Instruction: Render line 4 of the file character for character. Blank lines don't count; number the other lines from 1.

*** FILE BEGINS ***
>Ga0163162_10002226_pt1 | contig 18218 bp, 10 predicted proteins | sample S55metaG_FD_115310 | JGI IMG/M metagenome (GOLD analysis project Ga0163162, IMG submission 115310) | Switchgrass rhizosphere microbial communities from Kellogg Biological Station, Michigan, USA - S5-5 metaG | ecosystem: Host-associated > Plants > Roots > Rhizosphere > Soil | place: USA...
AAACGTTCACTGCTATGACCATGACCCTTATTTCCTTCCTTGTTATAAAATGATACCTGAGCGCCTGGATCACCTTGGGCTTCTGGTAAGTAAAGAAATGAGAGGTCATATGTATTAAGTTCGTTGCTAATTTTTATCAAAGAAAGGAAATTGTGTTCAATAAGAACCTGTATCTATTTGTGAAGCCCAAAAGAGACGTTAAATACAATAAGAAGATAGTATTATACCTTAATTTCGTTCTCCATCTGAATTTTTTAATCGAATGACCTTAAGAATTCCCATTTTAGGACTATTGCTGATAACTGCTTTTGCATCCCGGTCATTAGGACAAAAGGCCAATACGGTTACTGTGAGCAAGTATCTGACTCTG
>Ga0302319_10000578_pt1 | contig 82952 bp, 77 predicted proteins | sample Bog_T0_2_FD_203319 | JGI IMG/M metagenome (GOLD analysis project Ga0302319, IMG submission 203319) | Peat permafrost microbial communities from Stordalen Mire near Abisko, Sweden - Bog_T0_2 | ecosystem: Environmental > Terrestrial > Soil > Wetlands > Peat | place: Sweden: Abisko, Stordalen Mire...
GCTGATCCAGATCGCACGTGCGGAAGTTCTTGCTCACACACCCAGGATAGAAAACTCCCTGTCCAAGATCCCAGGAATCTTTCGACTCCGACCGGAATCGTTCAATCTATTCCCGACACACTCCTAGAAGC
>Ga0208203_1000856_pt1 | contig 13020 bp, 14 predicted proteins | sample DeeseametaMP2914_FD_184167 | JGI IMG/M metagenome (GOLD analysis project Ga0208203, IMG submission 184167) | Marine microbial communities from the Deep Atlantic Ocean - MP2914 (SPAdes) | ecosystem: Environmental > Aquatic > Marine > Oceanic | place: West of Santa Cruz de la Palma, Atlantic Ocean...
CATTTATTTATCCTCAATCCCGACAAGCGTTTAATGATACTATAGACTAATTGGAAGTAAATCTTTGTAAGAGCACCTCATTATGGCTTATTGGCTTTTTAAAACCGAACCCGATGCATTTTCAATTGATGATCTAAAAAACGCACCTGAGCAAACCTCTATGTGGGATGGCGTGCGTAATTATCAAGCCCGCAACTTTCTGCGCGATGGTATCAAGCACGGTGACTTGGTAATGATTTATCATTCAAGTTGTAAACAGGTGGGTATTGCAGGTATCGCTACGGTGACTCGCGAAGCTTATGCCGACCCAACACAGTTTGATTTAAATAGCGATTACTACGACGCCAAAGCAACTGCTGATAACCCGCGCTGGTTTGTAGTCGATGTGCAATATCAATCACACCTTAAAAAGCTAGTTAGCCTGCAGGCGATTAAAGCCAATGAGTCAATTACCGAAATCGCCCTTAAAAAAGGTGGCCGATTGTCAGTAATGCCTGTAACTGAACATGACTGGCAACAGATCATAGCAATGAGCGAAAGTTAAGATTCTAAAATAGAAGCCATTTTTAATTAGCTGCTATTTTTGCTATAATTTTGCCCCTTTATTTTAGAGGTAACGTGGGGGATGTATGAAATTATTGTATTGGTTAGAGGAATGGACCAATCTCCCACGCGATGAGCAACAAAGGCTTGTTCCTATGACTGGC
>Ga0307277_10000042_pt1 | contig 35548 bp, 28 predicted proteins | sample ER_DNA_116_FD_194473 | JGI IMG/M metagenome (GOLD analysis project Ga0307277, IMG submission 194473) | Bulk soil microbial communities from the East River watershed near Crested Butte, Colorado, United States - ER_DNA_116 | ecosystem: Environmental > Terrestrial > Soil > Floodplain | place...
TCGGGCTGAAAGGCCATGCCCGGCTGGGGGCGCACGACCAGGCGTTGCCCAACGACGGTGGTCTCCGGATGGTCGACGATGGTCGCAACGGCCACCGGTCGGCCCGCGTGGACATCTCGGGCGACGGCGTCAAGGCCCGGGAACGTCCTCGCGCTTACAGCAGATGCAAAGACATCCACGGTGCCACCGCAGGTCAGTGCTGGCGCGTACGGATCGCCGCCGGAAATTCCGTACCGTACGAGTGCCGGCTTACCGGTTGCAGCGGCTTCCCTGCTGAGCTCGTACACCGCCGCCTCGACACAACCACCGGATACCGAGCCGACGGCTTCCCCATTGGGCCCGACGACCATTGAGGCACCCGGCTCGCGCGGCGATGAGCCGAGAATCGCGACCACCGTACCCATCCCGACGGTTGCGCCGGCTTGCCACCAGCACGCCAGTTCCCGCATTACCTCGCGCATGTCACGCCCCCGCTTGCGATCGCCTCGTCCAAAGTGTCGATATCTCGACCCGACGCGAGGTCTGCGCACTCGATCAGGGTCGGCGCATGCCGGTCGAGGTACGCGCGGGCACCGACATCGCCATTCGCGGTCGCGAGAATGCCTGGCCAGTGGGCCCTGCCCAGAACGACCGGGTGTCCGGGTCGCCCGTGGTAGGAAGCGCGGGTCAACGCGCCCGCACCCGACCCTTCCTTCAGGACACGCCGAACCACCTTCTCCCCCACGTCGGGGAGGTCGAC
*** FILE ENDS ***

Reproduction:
GCTGATCCAGATCGCACGTGCGGAAGTTCTTGCTCACACACCCAGGATAGAAAACTCCCTGTCCAAGATCCCAGGAATCTTTCGACTCCGACCGGAATCGTTCAATCTATTCCCGACACACTCCTAGAAGC